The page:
The Definition of a Good Chairman
The duties of a chairman have increased in the recent times as well as the expectations. Shareholders and directors require to have a chairman that is passionate about his job on governance of the company and also very active in his roles. The relationship between the Chairman and the chief executive officer should be good to ensure the success of both of them. The two should be practice candor and transparency for them to be able to rely on each other. For the two parties to work in unison, they need to perceive that they hold contrasting positions in the company.
For a chairman to be effective, he should have good knowledge about the business he is in. Constructive criticism should be offered by Chairman to the shareholders and stakeholders. Moreover, the chairman should always ask relevant questions regarding various issues in the company. For a good chair to know the progress of the company, he should be accustomed to the mission and goals of the company. He should be able to offer guidance to the organization while still helping to secure external resources outside the organization. The chairman, however, need to realize that he does not run the organization. Support to the organization is his primary role.
A chair is required to just put in a few hours if his time to carry out his duties. Since he does not run the company, he does not have much work. From time to time, he can walk around the organization and see how the employees are progressing and enquire about any challenges they may be facing. An experienced chairman should be able to understand other people’s feelings and also the company. A great chairman is defined by the ability to unite the directors and shareholders of that particular organization.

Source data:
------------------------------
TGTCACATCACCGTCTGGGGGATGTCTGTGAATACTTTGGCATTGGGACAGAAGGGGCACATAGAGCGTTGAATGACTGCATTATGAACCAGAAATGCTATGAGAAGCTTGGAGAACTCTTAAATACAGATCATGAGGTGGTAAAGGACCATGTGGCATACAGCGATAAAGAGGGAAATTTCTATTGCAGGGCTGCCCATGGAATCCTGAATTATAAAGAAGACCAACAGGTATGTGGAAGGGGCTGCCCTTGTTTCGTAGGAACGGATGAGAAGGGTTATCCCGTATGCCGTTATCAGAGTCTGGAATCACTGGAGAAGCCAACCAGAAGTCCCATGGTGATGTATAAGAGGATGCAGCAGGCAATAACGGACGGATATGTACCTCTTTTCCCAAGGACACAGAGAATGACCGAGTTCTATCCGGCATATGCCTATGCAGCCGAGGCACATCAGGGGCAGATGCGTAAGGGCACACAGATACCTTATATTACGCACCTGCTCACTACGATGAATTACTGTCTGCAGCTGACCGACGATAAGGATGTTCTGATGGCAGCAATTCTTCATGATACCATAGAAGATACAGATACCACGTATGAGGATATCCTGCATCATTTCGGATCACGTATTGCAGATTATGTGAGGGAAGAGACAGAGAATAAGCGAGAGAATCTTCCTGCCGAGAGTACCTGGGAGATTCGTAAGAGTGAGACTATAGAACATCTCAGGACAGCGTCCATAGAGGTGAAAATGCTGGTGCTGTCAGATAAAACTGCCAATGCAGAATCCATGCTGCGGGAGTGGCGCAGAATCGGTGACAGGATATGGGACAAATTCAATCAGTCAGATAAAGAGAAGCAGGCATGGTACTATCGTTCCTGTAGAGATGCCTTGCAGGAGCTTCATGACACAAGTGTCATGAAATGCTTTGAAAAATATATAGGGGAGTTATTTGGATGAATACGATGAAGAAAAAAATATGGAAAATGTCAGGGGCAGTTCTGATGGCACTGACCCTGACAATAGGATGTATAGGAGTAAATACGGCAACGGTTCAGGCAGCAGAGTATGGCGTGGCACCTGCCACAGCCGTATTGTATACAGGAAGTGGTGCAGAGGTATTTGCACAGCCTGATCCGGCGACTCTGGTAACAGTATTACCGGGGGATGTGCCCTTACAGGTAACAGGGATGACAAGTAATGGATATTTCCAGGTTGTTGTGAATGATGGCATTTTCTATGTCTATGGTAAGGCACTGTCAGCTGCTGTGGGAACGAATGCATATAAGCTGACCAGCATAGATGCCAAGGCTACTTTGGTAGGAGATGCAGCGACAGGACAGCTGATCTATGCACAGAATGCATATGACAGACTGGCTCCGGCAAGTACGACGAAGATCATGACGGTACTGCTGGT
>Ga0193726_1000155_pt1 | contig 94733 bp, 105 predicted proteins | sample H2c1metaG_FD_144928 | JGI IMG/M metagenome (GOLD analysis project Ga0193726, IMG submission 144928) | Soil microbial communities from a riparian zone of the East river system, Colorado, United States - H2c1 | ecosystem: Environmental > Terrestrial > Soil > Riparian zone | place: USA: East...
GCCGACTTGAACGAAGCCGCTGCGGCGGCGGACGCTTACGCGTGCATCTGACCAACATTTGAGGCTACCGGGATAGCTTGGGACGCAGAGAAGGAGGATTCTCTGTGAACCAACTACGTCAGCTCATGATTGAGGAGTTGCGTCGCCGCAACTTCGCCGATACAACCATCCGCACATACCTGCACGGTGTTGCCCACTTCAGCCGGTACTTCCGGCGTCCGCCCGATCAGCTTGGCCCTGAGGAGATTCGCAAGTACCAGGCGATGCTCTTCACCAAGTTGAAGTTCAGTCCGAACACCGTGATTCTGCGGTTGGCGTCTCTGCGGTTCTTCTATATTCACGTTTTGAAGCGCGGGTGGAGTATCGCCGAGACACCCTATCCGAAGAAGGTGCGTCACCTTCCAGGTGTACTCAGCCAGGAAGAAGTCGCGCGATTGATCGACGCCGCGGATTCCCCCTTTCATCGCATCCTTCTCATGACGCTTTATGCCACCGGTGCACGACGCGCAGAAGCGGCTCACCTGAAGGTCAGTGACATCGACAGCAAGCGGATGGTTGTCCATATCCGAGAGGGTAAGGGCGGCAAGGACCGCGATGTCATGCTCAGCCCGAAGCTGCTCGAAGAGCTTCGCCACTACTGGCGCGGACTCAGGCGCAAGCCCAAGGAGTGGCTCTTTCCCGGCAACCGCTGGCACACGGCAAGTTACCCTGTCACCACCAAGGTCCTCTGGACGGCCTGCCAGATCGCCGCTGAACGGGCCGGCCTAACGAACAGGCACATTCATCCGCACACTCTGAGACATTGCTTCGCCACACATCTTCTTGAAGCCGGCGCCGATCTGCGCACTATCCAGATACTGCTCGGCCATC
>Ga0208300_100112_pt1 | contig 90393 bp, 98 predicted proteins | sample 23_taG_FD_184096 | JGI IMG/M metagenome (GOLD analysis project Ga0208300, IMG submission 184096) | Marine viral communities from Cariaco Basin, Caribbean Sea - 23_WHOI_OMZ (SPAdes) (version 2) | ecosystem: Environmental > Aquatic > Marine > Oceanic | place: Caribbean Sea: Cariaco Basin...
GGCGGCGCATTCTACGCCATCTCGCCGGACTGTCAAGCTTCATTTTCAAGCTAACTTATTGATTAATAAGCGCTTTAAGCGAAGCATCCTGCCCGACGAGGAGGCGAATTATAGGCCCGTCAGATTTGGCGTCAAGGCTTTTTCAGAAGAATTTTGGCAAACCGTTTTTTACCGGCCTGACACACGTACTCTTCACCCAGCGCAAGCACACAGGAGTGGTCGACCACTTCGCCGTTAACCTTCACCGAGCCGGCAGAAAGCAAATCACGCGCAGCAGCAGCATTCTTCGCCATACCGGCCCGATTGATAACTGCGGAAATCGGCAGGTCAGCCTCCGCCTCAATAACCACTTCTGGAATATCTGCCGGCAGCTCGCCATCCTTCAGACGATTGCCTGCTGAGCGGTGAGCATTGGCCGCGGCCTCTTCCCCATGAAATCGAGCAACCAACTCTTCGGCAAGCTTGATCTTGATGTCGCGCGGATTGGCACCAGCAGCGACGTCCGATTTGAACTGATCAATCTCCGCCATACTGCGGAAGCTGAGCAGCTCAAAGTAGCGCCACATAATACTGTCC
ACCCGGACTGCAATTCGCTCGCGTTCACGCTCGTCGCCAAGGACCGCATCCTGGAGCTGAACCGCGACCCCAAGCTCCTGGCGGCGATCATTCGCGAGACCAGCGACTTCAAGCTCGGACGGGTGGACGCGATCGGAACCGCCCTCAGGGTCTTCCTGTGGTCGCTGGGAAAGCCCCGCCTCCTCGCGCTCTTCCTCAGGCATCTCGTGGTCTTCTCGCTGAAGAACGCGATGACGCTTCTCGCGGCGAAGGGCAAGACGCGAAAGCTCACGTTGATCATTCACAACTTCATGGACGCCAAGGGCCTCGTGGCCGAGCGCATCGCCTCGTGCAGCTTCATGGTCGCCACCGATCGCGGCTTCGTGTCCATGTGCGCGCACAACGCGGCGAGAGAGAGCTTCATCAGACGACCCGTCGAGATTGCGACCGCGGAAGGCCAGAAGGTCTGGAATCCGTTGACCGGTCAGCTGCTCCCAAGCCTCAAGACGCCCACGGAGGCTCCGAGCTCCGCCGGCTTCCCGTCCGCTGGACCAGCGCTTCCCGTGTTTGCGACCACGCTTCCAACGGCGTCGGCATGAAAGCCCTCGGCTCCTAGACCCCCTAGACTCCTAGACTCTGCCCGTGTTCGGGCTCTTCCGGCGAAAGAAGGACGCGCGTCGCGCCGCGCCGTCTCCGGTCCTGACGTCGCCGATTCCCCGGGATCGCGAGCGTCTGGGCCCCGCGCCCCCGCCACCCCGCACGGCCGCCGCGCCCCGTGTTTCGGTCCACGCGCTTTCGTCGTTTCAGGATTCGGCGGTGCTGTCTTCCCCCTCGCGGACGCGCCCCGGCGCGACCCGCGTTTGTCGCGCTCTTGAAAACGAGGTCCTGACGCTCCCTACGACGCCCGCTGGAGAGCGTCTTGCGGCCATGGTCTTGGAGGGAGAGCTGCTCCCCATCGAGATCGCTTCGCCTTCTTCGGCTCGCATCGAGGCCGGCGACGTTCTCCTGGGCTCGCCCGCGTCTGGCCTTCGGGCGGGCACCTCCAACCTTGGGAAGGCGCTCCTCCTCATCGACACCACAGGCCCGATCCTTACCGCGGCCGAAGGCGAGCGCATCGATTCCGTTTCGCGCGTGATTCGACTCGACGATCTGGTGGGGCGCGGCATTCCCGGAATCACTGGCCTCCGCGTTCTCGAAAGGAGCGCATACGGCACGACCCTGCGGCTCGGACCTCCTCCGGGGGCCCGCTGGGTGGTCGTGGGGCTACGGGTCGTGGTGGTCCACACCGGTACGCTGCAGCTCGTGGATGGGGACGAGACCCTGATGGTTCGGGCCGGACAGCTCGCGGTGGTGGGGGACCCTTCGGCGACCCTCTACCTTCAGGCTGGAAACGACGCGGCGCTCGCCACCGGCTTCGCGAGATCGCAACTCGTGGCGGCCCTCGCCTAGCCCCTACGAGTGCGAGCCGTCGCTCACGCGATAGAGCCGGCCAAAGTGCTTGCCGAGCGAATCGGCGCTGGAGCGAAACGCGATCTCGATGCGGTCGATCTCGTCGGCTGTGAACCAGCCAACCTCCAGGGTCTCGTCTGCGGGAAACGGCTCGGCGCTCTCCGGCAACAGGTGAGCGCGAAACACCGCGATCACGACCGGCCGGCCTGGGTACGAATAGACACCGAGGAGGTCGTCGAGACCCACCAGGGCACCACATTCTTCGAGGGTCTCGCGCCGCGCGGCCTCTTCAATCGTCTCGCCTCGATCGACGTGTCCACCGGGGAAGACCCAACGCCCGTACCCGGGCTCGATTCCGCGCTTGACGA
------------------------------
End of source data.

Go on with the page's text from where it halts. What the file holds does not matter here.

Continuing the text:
If the company runs in a crisis, the chair is supposed to intervene quickly and offer necessary guidance on how to deal with the menace. He should be able to think about the long-term goal of the organization while bearing in mind the mission of the organization. A good chair should always be selfless when problems arise until they are well resolved.
When a chair is ready to step down, he should always know how to do it and when. He does not wake up one morning and decide not to carry out his duties anymore. He is careful enough to hand in his resignation letter and inform the management team at least six months earlier. This will allow the company to have enough time to look for a successor. The outgoing chair should take a few days to introduce his successor to the senior member of the company and pass on any relevant information.